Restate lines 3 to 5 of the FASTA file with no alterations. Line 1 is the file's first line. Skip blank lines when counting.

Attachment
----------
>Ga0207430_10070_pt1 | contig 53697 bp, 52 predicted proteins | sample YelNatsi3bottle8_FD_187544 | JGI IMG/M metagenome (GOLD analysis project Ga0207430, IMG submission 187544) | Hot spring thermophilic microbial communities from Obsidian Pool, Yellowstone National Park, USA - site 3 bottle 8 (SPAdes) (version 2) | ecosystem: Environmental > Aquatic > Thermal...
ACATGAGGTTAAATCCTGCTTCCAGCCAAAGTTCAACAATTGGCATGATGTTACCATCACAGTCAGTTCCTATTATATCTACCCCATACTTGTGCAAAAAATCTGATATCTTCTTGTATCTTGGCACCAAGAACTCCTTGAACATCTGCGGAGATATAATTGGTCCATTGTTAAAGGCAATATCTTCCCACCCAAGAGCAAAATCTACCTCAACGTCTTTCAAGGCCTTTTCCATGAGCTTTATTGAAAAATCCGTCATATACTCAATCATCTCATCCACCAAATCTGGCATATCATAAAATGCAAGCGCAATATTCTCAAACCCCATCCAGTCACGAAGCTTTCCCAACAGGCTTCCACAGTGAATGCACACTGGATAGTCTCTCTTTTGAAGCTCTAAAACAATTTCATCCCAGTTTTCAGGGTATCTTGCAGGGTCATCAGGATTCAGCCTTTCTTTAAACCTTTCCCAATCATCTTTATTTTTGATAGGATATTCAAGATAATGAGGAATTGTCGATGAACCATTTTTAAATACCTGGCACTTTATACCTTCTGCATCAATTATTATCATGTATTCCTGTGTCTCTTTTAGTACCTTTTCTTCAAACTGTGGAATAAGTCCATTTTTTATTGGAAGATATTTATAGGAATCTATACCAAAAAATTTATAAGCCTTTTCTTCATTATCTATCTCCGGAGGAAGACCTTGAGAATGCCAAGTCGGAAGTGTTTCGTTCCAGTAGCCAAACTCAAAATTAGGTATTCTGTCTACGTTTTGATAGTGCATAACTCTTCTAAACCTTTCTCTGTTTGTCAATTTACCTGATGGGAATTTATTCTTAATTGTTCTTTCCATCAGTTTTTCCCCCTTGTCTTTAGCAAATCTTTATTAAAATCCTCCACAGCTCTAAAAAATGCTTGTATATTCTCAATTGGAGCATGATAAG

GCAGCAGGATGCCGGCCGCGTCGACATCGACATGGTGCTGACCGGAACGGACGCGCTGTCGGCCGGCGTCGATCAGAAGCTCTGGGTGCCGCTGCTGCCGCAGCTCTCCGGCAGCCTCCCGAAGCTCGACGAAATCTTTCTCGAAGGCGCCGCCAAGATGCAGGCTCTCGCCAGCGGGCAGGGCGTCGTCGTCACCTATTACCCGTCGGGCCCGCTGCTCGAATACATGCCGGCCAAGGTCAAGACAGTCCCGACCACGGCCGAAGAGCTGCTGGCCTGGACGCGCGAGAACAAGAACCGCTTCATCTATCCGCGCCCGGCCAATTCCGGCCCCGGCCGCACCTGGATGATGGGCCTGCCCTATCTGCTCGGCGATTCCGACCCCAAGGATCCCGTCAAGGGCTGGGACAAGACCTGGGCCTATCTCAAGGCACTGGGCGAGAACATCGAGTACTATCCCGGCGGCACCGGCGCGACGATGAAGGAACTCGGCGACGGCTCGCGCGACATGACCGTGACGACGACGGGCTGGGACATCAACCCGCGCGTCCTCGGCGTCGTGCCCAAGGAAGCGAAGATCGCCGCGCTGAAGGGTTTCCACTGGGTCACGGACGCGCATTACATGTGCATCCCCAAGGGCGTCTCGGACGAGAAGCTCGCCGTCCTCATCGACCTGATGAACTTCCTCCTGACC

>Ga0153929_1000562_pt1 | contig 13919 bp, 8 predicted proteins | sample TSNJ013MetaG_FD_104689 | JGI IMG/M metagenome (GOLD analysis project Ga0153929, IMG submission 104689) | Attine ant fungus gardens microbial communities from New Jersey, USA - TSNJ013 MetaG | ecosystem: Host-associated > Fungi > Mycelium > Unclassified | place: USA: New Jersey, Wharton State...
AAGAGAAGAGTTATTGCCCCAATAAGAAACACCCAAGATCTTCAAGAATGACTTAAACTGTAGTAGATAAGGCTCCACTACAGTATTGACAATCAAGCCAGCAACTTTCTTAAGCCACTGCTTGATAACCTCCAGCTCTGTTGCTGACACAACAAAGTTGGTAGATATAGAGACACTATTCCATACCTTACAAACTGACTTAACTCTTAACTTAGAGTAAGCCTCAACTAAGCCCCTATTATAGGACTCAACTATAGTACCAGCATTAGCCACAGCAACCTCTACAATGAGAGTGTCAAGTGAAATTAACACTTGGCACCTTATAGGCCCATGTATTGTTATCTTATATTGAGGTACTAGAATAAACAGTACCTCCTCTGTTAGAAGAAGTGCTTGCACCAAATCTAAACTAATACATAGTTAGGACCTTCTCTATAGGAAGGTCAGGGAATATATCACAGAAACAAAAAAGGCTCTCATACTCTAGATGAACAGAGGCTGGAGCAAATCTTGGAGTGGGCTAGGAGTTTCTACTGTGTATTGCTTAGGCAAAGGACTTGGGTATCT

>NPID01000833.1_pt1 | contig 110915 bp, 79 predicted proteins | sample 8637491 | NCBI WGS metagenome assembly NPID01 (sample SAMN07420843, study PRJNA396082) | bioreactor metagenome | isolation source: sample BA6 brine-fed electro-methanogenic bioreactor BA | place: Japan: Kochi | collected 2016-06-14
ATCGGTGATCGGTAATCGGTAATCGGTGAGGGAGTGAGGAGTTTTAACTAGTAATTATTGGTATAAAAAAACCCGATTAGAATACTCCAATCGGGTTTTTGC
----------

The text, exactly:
GCAGCAGGATGCCGGCCGCGTCGACATCGACATGGTGCTGACCGGAACGGACGCGCTGTCGGCCGGCGTCGATCAGAAGCTCTGGGTGCCGCTGCTGCCGCAGCTCTCCGGCAGCCTCCCGAAGCTCGACGAAATCTTTCTCGAAGGCGCCGCCAAGATGCAGGCTCTCGCCAGCGGGCAGGGCGTCGTCGTCACCTATTACCCGTCGGGCCCGCTGCTCGAATACATGCCGGCCAAGGTCAAGACAGTCCCGACCACGGCCGAAGAGCTGCTGGCCTGGACGCGCGAGAACAAGAACCGCTTCATCTATCCGCGCCCGGCCAATTCCGGCCCCGGCCGCACCTGGATGATGGGCCTGCCCTATCTGCTCGGCGATTCCGACCCCAAGGATCCCGTCAAGGGCTGGGACAAGACCTGGGCCTATCTCAAGGCACTGGGCGAGAACATCGAGTACTATCCCGGCGGCACCGGCGCGACGATGAAGGAACTCGGCGACGGCTCGCGCGACATGACCGTGACGACGACGGGCTGGGACATCAACCCGCGCGTCCTCGGCGTCGTGCCCAAGGAAGCGAAGATCGCCGCGCTGAAGGGTTTCCACTGGGTCACGGACGCGCATTACATGTGCATCCCCAAGGGCGTCTCGGACGAGAAGCTCGCCGTCCTCATCGACCTGATGAACTTCCTCCTGACC

>Ga0153929_1000562_pt1 | contig 13919 bp, 8 predicted proteins | sample TSNJ013MetaG_FD_104689 | JGI IMG/M metagenome (GOLD analysis project Ga0153929, IMG submission 104689) | Attine ant fungus gardens microbial communities from New Jersey, USA - TSNJ013 MetaG | ecosystem: Host-associated > Fungi > Mycelium > Unclassified | place: USA: New Jersey, Wharton State...
AAGAGAAGAGTTATTGCCCCAATAAGAAACACCCAAGATCTTCAAGAATGACTTAAACTGTAGTAGATAAGGCTCCACTACAGTATTGACAATCAAGCCAGCAACTTTCTTAAGCCACTGCTTGATAACCTCCAGCTCTGTTGCTGACACAACAAAGTTGGTAGATATAGAGACACTATTCCATACCTTACAAACTGACTTAACTCTTAACTTAGAGTAAGCCTCAACTAAGCCCCTATTATAGGACTCAACTATAGTACCAGCATTAGCCACAGCAACCTCTACAATGAGAGTGTCAAGTGAAATTAACACTTGGCACCTTATAGGCCCATGTATTGTTATCTTATATTGAGGTACTAGAATAAACAGTACCTCCTCTGTTAGAAGAAGTGCTTGCACCAAATCTAAACTAATACATAGTTAGGACCTTCTCTATAGGAAGGTCAGGGAATATATCACAGAAACAAAAAAGGCTCTCATACTCTAGATGAACAGAGGCTGGAGCAAATCTTGGAGTGGGCTAGGAGTTTCTACTGTGTATTGCTTAGGCAAAGGACTTGGGTATCT